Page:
Creates Committee/Commission/Task Force that includes Legislative members: No.
Effective Date: Ninety days after adjournment of session in which bill is passed.
Staff Summary of Public Testimony: PRO: We need to look at the way are managed care organizations are delivering care. We need to make sure we are getting suitable and available care to all of our citizens. I believe there are some improvements we can make to the bill to address the technical challenges. We can not sit by and see rates increase by nearly 9 percent, but care that falls below the 50th percentile.
OTHER: We share an interest in assuring there is accountable care from the managed care plans. We have five managed care plans. We require them to be NCQA accredited. This looks at 56 different performance measures and looks at these against quality, access, and timeliness of care. We have an EQRO that does an independent review. We also have TEAMonitor that looks at plans annually. Beginning in 2017, we have a withhold that started out at 1 percent and has now gone up to 1.5 percent of plan per member per month costs. Plans have to earn this back by performing against quality measures. This is a way to motivate plans to do better. We do have concerns about the 1 percent of premium withhold that falls below the 50th percentile. We would like to work with you because this is something that would not be deemed to be actuarially sound. This is something that is required by our federal authorizing environment. We understand the concerns. We see the HEDIS measures as an opportunity for continuous learning. Managed care organizations have various opportunities for learning and process improvement plans (PIPs). We have looked at ways to improve prenatal care, how to get women into needed care, and how to do this when we do not know the client is pregnant. We have offered various incentives such as free car seats and breast pumps. We take quality improvement and continuous learning seriously. The nine performance measures in our contracts are effective. We support the intent of this bill, but we need to work on the language. Our experience is with integrated care in southwest Washington. We have managed our 23 assigned inpatient beds at Western State Hospital and have managed these down to 16 as a result of discharge planning and appropriate diversion into the community. We have also improved our immunization rates for adolescents. Withholding is an important tool with providers in value-based purchasing (VBP) contracting. The state currently requires 70 percent of contracts to be VBP contracts. Amerigroup has over 80 percent. We work with clients on access and getting clients into the care they need. We support Section 1 and the outcomes outlined there. We have concerns with Section 2 being a duplication of the quality review process. We also have a concern with remitting one percent as opposed to withholding at the beginning. We are concerned with how this is structured, but we like the policy.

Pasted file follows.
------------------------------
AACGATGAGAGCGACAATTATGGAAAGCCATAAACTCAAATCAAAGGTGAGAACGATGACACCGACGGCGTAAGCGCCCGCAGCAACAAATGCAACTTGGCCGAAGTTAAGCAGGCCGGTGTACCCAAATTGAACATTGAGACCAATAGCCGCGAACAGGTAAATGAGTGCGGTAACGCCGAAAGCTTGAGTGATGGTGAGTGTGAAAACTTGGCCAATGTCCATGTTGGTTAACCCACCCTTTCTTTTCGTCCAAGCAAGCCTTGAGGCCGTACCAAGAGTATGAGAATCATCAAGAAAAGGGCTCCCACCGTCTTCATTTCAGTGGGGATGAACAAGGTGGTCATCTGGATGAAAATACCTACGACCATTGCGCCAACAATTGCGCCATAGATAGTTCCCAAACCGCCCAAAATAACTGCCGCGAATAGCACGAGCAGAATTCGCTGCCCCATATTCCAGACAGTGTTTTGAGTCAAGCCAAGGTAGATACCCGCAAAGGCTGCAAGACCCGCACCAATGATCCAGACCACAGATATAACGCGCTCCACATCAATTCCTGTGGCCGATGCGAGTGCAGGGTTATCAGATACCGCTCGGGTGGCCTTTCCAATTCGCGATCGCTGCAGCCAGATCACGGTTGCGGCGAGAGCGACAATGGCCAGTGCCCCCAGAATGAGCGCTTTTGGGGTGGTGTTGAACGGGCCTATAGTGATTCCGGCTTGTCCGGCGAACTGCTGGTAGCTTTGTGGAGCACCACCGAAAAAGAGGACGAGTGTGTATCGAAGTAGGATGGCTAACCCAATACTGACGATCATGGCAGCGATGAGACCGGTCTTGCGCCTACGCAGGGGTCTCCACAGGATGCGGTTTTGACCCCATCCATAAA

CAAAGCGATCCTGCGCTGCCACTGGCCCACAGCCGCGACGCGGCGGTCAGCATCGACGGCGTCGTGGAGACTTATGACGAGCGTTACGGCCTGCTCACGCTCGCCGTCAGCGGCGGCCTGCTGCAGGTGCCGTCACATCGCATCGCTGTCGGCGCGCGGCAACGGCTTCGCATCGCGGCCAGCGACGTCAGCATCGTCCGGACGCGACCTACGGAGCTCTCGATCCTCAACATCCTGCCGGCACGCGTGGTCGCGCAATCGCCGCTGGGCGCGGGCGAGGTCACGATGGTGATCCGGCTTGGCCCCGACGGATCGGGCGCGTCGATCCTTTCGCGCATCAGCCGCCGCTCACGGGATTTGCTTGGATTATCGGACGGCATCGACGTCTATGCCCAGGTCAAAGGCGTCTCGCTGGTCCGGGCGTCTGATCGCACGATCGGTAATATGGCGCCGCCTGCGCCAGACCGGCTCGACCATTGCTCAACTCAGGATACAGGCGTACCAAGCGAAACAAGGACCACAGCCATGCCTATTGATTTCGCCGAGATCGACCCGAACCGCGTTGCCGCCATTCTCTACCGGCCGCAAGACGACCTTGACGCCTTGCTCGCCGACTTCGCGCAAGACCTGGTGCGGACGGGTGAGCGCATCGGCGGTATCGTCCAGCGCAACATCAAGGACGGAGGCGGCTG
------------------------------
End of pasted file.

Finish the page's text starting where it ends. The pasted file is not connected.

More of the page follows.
Persons Testifying: PRO: Senator John Braun, Prime Sponsor. OTHER: MaryAnne Lindeblad, Health Care Authority; Patricia Seib, Molina Healthcare of Washington; Andrea Tull-Davis, Coordinated Care; Dave Knutson, Community Health Plan of Washington; Caitlin Safford, Amerigroup.
Persons Signed In To Testify But Not Testifying: No one.